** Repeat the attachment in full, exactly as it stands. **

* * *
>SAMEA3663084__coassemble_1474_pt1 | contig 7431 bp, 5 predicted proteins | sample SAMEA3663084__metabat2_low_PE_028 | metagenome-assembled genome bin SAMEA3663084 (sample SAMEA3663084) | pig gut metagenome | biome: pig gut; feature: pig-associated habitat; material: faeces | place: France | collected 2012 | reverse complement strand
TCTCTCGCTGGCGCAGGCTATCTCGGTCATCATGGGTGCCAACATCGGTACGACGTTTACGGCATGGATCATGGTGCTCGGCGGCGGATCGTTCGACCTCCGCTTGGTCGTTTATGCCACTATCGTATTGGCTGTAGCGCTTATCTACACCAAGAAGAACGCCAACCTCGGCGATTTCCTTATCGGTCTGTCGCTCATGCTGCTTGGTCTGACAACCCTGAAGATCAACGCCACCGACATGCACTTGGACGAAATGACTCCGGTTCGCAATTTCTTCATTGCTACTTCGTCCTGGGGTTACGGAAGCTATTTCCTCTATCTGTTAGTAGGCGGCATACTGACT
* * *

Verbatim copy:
>SAMEA3663084__coassemble_1474_pt1 | contig 7431 bp, 5 predicted proteins | sample SAMEA3663084__metabat2_low_PE_028 | metagenome-assembled genome bin SAMEA3663084 (sample SAMEA3663084) | pig gut metagenome | biome: pig gut; feature: pig-associated habitat; material: faeces | place: France | collected 2012 | reverse complement strand
TCTCTCGCTGGCGCAGGCTATCTCGGTCATCATGGGTGCCAACATCGGTACGACGTTTACGGCATGGATCATGGTGCTCGGCGGCGGATCGTTCGACCTCCGCTTGGTCGTTTATGCCACTATCGTATTGGCTGTAGCGCTTATCTACACCAAGAAGAACGCCAACCTCGGCGATTTCCTTATCGGTCTGTCGCTCATGCTGCTTGGTCTGACAACCCTGAAGATCAACGCCACCGACATGCACTTGGACGAAATGACTCCGGTTCGCAATTTCTTCATTGCTACTTCGTCCTGGGGTTACGGAAGCTATTTCCTCTATCTGTTAGTAGGCGGCATACTGACT